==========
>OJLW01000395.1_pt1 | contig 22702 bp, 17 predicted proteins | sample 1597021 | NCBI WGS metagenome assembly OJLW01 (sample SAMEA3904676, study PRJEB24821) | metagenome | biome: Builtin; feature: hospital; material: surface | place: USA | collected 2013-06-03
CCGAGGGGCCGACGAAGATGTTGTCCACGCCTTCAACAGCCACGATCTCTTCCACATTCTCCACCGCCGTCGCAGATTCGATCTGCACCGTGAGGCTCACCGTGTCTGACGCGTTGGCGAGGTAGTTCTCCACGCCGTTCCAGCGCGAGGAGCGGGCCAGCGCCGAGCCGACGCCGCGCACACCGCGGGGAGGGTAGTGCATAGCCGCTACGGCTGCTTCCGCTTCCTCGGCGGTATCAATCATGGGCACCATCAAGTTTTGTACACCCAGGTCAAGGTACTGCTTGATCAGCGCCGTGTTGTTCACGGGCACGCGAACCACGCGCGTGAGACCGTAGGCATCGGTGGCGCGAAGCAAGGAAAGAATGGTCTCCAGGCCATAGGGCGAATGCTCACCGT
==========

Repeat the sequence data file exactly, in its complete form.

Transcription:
>OJLW01000395.1_pt1 | contig 22702 bp, 17 predicted proteins | sample 1597021 | NCBI WGS metagenome assembly OJLW01 (sample SAMEA3904676, study PRJEB24821) | metagenome | biome: Builtin; feature: hospital; material: surface | place: USA | collected 2013-06-03
CCGAGGGGCCGACGAAGATGTTGTCCACGCCTTCAACAGCCACGATCTCTTCCACATTCTCCACCGCCGTCGCAGATTCGATCTGCACCGTGAGGCTCACCGTGTCTGACGCGTTGGCGAGGTAGTTCTCCACGCCGTTCCAGCGCGAGGAGCGGGCCAGCGCCGAGCCGACGCCGCGCACACCGCGGGGAGGGTAGTGCATAGCCGCTACGGCTGCTTCCGCTTCCTCGGCGGTATCAATCATGGGCACCATCAAGTTTTGTACACCCAGGTCAAGGTACTGCTTGATCAGCGCCGTGTTGTTCACGGGCACGCGAACCACGCGCGTGAGACCGTAGGCATCGGTGGCGCGAAGCAAGGAAAGAATGGTCTCCAGGCCATAGGGCGAATGCTCACCGT